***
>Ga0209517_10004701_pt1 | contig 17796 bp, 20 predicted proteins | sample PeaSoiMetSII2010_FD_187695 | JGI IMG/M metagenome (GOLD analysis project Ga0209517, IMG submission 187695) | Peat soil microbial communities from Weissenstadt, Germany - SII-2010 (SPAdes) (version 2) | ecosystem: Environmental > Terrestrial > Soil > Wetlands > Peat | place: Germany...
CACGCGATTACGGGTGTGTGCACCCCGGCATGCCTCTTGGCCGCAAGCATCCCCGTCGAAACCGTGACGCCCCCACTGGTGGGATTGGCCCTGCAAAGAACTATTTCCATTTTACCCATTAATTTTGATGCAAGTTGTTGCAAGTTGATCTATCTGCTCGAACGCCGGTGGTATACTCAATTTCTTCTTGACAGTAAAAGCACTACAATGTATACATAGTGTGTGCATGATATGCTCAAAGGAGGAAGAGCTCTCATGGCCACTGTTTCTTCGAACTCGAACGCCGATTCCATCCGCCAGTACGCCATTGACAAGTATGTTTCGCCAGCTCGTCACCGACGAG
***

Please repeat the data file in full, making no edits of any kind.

>Ga0209517_10004701_pt1 | contig 17796 bp, 20 predicted proteins | sample PeaSoiMetSII2010_FD_187695 | JGI IMG/M metagenome (GOLD analysis project Ga0209517, IMG submission 187695) | Peat soil microbial communities from Weissenstadt, Germany - SII-2010 (SPAdes) (version 2) | ecosystem: Environmental > Terrestrial > Soil > Wetlands > Peat | place: Germany...
CACGCGATTACGGGTGTGTGCACCCCGGCATGCCTCTTGGCCGCAAGCATCCCCGTCGAAACCGTGACGCCCCCACTGGTGGGATTGGCCCTGCAAAGAACTATTTCCATTTTACCCATTAATTTTGATGCAAGTTGTTGCAAGTTGATCTATCTGCTCGAACGCCGGTGGTATACTCAATTTCTTCTTGACAGTAAAAGCACTACAATGTATACATAGTGTGTGCATGATATGCTCAAAGGAGGAAGAGCTCTCATGGCCACTGTTTCTTCGAACTCGAACGCCGATTCCATCCGCCAGTACGCCATTGACAAGTATGTTTCGCCAGCTCGTCACCGACGAG